Just like you recommend people should uninstall Java if they don’t need it, you should recommend that Firefox and Chrome users should uninstall the IE-only ActiveX Flash player.

    IMHO users of “alternate browsers” who don’t use IE don’t need Flash in IE …

    1. coakl

      The only “safe” (relatively) browser for Flash is Chrome, thanks to the Chrome sandbox.

      The one weakness of Flash on Firefox, is that Firefox click-to-play is all or nothing. Allowing Flash to run on a site, lets all of the Flash run, including Flash ads.
      What you need is the Click to play per element to force click-to-play on each Flash object.

      I hate Flash, so I go the other way: I use the NoScript extension with Firefox, and set it to block Flash on all sites, even the ones I allow javascript on.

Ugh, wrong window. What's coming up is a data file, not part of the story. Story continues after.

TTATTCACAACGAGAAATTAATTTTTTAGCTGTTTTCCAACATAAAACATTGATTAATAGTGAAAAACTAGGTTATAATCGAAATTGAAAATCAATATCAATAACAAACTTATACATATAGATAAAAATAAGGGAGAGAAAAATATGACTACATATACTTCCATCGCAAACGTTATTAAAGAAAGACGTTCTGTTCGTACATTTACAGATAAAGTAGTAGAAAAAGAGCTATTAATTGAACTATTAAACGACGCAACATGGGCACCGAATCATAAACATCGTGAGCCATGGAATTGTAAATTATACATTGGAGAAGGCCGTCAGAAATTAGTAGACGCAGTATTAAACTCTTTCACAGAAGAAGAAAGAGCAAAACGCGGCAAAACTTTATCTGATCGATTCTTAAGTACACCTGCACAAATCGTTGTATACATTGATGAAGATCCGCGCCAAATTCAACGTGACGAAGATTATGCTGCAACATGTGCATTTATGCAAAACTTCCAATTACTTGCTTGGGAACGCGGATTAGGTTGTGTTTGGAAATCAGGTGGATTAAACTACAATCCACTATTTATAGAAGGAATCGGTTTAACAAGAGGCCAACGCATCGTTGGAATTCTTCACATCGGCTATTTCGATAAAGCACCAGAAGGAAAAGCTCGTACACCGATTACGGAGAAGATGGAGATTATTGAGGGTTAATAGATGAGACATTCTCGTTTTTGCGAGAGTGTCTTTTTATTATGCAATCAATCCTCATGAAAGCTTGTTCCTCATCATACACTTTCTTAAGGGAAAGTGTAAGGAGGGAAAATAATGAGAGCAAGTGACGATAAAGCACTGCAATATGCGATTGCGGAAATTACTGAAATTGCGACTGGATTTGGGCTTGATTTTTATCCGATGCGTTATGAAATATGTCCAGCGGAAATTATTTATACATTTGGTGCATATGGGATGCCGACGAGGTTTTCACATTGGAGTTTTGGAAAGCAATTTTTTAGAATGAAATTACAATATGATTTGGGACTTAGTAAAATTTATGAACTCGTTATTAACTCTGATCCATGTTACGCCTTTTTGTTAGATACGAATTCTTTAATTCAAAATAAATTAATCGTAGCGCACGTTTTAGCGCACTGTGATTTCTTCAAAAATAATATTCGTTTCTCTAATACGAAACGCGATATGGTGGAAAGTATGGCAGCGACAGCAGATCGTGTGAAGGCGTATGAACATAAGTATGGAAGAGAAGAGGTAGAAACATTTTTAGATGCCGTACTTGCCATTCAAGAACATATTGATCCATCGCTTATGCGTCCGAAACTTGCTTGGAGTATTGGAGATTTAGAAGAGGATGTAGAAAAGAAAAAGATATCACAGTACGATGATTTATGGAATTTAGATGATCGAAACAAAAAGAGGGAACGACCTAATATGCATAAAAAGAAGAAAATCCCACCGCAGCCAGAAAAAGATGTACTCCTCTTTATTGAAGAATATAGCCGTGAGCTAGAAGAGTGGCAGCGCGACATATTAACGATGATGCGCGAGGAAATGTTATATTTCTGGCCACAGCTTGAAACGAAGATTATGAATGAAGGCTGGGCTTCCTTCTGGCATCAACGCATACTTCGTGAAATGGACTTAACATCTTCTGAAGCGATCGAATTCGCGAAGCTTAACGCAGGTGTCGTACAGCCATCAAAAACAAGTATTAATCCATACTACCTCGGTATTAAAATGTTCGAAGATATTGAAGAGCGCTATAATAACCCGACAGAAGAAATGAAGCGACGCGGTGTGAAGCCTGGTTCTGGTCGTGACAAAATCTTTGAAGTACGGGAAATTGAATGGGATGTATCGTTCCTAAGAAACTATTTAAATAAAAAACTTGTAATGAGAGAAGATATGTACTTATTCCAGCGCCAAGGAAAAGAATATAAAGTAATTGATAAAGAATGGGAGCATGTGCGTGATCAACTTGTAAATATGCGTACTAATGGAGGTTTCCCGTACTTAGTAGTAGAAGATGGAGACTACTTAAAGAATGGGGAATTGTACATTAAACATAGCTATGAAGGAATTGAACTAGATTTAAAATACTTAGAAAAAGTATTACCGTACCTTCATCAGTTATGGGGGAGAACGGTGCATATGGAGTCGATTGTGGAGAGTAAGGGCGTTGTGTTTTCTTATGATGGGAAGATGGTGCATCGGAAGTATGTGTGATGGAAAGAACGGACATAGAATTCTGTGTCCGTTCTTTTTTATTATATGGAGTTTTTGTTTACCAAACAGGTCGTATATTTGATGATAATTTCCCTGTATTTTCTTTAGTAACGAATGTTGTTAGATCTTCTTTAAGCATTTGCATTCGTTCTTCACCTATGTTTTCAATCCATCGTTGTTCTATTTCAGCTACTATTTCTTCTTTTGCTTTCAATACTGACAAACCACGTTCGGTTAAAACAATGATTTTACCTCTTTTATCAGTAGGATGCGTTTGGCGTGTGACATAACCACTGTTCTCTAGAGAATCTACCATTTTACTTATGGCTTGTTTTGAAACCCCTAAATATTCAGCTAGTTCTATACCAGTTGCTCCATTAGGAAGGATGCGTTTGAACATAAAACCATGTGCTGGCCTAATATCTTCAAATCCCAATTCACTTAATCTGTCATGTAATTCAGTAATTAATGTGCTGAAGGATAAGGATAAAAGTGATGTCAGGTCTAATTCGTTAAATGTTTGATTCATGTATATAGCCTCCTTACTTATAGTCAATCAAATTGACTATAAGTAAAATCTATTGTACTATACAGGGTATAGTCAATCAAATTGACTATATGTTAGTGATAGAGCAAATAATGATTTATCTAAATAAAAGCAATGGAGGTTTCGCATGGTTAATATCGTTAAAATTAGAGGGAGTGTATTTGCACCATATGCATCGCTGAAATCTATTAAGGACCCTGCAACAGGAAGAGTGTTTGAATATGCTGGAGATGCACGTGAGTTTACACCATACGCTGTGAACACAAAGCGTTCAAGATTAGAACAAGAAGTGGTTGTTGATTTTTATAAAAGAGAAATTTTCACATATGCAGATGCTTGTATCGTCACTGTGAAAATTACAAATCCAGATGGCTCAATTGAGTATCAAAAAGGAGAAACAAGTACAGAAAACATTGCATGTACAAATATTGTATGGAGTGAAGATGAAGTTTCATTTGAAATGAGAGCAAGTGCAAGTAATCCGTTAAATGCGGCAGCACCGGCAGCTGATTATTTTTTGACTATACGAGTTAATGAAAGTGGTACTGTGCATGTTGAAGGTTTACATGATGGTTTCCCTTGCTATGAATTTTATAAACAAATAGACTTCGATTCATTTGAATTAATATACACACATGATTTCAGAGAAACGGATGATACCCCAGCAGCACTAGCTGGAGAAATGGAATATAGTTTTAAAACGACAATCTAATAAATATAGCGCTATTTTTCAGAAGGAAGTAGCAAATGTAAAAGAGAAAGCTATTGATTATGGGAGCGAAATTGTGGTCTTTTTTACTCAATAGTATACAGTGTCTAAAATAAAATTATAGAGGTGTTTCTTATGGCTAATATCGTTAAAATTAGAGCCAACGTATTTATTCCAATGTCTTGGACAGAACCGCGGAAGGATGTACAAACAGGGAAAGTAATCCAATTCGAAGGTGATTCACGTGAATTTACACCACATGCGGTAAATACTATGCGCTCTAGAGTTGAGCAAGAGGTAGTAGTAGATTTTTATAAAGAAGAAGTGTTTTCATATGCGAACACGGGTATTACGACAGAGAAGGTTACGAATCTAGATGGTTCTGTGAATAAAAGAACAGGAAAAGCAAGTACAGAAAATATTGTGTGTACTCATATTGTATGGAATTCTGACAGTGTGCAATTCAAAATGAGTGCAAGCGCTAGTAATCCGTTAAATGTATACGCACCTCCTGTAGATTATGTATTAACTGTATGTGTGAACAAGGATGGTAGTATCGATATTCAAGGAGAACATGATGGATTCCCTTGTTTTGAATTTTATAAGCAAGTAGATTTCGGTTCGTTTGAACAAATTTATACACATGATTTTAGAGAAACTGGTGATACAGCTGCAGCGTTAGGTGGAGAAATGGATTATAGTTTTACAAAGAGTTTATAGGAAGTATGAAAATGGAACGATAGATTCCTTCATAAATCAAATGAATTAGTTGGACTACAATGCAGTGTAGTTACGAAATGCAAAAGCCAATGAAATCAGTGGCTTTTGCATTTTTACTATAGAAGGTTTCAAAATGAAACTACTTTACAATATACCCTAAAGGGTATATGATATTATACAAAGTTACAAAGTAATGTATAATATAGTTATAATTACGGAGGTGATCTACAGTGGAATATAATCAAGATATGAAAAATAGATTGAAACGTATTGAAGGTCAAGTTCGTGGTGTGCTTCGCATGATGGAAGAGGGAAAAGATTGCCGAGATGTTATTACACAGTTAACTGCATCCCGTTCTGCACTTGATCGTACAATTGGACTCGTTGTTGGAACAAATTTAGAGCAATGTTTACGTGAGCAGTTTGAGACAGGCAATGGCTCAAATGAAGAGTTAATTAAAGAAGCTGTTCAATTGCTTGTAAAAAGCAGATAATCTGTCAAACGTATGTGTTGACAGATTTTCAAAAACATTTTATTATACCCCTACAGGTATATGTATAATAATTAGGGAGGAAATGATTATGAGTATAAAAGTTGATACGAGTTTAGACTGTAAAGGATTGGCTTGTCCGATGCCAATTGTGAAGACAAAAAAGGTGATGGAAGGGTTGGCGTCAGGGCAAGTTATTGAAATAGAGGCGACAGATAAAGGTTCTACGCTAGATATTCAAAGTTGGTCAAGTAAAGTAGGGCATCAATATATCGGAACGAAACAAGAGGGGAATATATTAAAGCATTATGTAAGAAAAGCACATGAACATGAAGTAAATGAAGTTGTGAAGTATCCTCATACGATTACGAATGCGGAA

21. Likes2LOL

    FYI, *16* days post update release, Microsoft has issued an update update:

    ———- Forwarded message ———-
    From: Microsoft
    Date: Thu, Apr 30, 2015 at 6:13 PM
    Subject: Microsoft Security Bulletin Releases
    Title: Microsoft Security Bulletin Releases
    Issued: April 30, 2015
    The following bulletin has undergone a major revision increment.
    * MS15-032 – Critical
    Bulletin Information:
    MS15-032 – Critical
    – Title: Cumulative Security Update for Internet Explorer (3038314)
    – Reason for Revision: V2.0 (April 30, 2015): Updated bulletin to
    inform customers running Internet Explorer on Windows Server 2003
    Service Pack 2 that the 3038314 update on the Microsoft Download
    Center was updated on April 22, 2015. Microsoft recommends that
    customers who installed the 3038314 update prior to April 22
    should reinstall the update to be fully protected from the
    vulnerabilities discussed in this bulletin.
    – Originally posted: April 14, 2015
    – Updated: April 30, 2015
    – Bulletin Severity Rating: Critical
    – Version: 2.0